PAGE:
Tennessee’s Republican senators in Washington, D.C., were divided Wednesday on repealing significant portions of Obamacare.
Sen. Bob Corker voted for a health care bill amendment to repeal the Affordable Care Act, while Sen. Lamar Alexander voted against it. Put forward by Sen. Rand Paul (R-KY), the amendment would have given lawmakers two years to develop a replacement plan.
The Senate will now debate measures that won’t alter Obamacare as much as the amendment defeated Wednesday.
Radio talk show host Phil Valentine speculated on his show Wednesday that Corker, considered a moderate by some conservatives, voted for repeal because he is up for election next year and knew the vote would play well with Tennessee voters. Corker has not said whether he will seek a third term.
In a statement released before Wednesday’s vote, Corker said:
As I have said before, I believe the best path forward is for Congress to repeal Obamacare after a reasonable transition period. This amendment would take us back to a level playing field where, by a date certain, all sides have incentive to work together to develop a health care replacement that would generate broad support and stand the test of time. I urge my colleagues to support this amendment and am eager to continue our work on this issue.
In a statement explaining his vote against repeal without an immediate replacement plan, Alexander said:
I agree with President Trump that we should repeal and replace major parts of the Affordable Care Act at the same time. In 2015, we could have waited two years for relief, but we cannot now, when Tennessee insurance commissioner Julie McPeak says the state’s individual insurance market is ‘very near collapse.’ We have 350,000 Tennesseans who buy insurance in the individual market—songwriters, small businessmen and women, farmers—who are worried today that they may have zero options for insurance in just six months.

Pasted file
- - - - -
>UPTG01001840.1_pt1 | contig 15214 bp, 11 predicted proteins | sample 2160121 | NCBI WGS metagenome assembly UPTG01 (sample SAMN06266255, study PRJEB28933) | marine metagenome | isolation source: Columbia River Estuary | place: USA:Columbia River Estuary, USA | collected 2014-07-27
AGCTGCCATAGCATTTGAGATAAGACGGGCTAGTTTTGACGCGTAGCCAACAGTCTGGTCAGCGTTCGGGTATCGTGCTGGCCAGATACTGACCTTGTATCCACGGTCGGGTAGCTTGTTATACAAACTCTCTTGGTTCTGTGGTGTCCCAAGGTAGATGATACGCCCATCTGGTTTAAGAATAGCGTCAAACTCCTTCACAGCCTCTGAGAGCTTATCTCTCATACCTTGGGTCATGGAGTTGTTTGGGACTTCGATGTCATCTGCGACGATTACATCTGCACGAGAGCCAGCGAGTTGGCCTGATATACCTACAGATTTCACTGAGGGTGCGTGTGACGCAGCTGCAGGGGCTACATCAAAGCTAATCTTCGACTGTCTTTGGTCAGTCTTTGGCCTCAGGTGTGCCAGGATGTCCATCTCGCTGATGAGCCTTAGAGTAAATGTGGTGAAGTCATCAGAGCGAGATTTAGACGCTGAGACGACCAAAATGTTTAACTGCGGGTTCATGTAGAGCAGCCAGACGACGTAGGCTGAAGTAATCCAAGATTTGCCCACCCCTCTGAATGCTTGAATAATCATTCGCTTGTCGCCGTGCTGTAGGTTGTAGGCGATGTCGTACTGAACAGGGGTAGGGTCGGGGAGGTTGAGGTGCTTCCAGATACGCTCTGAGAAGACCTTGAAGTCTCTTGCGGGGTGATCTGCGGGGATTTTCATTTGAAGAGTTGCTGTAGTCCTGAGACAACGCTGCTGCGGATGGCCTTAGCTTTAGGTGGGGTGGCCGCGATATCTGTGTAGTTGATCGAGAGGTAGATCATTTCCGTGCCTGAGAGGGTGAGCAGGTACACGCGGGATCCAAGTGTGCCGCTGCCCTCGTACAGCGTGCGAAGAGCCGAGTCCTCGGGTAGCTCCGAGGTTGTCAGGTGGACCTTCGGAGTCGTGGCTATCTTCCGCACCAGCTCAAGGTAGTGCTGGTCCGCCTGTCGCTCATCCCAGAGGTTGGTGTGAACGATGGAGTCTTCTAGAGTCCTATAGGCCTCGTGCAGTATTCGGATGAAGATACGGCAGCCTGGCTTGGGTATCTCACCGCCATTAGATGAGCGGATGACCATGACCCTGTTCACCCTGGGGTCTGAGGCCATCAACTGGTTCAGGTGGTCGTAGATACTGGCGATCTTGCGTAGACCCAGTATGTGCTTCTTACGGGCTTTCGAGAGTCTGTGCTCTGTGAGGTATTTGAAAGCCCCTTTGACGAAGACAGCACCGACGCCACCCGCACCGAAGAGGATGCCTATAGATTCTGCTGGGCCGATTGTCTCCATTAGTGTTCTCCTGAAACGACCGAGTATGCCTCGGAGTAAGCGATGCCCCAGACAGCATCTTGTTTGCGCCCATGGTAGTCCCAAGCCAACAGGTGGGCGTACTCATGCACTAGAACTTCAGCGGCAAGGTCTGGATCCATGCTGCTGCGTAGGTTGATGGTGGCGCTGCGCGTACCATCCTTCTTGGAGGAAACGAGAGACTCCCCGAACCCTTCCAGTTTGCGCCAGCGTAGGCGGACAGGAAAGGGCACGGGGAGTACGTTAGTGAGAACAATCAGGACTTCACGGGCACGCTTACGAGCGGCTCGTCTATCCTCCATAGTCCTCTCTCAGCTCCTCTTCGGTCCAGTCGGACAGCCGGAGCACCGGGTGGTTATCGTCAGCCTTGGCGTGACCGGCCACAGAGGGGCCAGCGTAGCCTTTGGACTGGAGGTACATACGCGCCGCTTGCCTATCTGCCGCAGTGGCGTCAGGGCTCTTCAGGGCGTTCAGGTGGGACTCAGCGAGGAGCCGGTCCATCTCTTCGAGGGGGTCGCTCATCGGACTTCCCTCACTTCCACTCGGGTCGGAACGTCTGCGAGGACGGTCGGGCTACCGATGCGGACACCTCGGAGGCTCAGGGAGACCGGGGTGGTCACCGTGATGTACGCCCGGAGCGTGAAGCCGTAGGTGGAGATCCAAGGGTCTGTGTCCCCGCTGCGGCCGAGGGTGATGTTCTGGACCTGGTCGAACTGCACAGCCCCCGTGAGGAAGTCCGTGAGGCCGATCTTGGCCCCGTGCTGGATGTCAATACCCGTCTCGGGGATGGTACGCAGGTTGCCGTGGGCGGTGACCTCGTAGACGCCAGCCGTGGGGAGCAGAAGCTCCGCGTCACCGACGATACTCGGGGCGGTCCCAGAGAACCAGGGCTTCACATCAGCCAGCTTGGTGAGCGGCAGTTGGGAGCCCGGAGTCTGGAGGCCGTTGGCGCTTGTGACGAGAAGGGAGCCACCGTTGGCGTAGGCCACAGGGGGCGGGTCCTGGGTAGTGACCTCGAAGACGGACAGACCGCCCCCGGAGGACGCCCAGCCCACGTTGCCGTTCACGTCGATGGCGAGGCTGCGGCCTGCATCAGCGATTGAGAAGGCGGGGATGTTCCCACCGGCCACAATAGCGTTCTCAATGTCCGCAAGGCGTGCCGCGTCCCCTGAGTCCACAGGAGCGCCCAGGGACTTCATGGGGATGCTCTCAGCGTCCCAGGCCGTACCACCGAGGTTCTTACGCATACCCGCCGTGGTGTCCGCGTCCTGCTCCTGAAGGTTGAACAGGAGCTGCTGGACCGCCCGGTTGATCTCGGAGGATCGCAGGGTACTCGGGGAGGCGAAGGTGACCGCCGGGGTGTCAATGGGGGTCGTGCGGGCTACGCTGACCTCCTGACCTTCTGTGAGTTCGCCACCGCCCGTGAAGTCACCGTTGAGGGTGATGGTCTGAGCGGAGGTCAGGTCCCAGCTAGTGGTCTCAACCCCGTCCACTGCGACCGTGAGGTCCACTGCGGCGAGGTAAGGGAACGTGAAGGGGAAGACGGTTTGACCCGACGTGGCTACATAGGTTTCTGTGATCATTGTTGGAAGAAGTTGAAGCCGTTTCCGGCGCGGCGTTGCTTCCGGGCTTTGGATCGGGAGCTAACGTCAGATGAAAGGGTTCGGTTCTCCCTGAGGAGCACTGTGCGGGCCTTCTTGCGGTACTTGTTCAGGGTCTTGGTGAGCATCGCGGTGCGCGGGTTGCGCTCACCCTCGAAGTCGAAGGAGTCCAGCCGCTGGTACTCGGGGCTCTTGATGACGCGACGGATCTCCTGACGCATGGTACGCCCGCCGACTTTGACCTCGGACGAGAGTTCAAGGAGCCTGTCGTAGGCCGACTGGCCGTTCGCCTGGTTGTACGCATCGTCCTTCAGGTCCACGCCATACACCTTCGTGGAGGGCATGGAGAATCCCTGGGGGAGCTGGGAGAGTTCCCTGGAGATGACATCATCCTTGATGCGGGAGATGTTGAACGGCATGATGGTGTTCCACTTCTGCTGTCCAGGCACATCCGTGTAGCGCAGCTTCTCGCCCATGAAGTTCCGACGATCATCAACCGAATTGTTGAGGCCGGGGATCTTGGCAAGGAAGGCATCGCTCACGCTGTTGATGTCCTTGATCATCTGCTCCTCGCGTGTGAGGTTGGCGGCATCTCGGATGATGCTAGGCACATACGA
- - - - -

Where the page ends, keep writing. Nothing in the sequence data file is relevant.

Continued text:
In addition, I don’t think Tennesseans would be comfortable canceling insurance for 22 million Americans, and trusting Congress to find a replacement in two years. Pilots like to know where they’re going to land when they take off, and we should too.
Alexander was one of seven Republican senators voting against repeal. The others were John McCain of Arizona, Susan Collins of Maine, Lisa Murkowski of Alaska, Shelley Moore Capito of West Virginia, Dean Heller of Nevada, and Rob Portman of Ohio. No Democrats voted for repeal.
Wednesday’s vote was the latest in a series of rocky events reflecting an inability on the part of Republicans to effectively address health care despite having control of the White House and both houses of Congress.